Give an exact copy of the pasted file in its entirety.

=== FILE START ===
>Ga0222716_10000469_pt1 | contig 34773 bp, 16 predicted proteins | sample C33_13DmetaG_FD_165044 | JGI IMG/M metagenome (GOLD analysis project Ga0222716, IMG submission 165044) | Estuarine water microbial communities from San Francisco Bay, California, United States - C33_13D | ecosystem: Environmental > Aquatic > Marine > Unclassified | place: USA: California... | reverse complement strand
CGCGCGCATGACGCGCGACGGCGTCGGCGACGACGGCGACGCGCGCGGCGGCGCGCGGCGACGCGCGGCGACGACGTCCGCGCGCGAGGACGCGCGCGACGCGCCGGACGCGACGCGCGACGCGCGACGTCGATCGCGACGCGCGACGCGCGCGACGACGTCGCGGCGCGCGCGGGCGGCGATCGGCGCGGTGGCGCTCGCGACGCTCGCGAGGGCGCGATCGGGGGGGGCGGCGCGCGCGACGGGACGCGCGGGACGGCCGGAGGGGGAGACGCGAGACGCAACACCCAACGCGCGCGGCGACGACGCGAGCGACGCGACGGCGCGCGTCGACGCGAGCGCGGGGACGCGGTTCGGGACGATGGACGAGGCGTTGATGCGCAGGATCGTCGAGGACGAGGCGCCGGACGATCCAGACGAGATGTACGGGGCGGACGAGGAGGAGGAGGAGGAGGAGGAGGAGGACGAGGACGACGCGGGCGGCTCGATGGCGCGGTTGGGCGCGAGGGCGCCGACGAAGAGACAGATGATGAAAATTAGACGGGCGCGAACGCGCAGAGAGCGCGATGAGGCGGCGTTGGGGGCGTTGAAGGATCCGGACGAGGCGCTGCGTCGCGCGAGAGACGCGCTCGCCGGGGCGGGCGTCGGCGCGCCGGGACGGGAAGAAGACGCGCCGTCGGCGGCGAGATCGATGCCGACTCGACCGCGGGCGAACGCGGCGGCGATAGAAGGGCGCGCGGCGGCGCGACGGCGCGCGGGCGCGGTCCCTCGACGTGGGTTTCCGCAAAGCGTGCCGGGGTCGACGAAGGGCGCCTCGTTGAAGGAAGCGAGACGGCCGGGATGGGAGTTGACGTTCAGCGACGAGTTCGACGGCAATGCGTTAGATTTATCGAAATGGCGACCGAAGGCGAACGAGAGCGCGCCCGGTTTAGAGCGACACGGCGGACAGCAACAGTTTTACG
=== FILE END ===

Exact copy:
>Ga0222716_10000469_pt1 | contig 34773 bp, 16 predicted proteins | sample C33_13DmetaG_FD_165044 | JGI IMG/M metagenome (GOLD analysis project Ga0222716, IMG submission 165044) | Estuarine water microbial communities from San Francisco Bay, California, United States - C33_13D | ecosystem: Environmental > Aquatic > Marine > Unclassified | place: USA: California... | reverse complement strand
CGCGCGCATGACGCGCGACGGCGTCGGCGACGACGGCGACGCGCGCGGCGGCGCGCGGCGACGCGCGGCGACGACGTCCGCGCGCGAGGACGCGCGCGACGCGCCGGACGCGACGCGCGACGCGCGACGTCGATCGCGACGCGCGACGCGCGCGACGACGTCGCGGCGCGCGCGGGCGGCGATCGGCGCGGTGGCGCTCGCGACGCTCGCGAGGGCGCGATCGGGGGGGGCGGCGCGCGCGACGGGACGCGCGGGACGGCCGGAGGGGGAGACGCGAGACGCAACACCCAACGCGCGCGGCGACGACGCGAGCGACGCGACGGCGCGCGTCGACGCGAGCGCGGGGACGCGGTTCGGGACGATGGACGAGGCGTTGATGCGCAGGATCGTCGAGGACGAGGCGCCGGACGATCCAGACGAGATGTACGGGGCGGACGAGGAGGAGGAGGAGGAGGAGGAGGAGGACGAGGACGACGCGGGCGGCTCGATGGCGCGGTTGGGCGCGAGGGCGCCGACGAAGAGACAGATGATGAAAATTAGACGGGCGCGAACGCGCAGAGAGCGCGATGAGGCGGCGTTGGGGGCGTTGAAGGATCCGGACGAGGCGCTGCGTCGCGCGAGAGACGCGCTCGCCGGGGCGGGCGTCGGCGCGCCGGGACGGGAAGAAGACGCGCCGTCGGCGGCGAGATCGATGCCGACTCGACCGCGGGCGAACGCGGCGGCGATAGAAGGGCGCGCGGCGGCGCGACGGCGCGCGGGCGCGGTCCCTCGACGTGGGTTTCCGCAAAGCGTGCCGGGGTCGACGAAGGGCGCCTCGTTGAAGGAAGCGAGACGGCCGGGATGGGAGTTGACGTTCAGCGACGAGTTCGACGGCAATGCGTTAGATTTATCGAAATGGCGACCGAAGGCGAACGAGAGCGCGCCCGGTTTAGAGCGACACGGCGGACAGCAACAGTTTTACG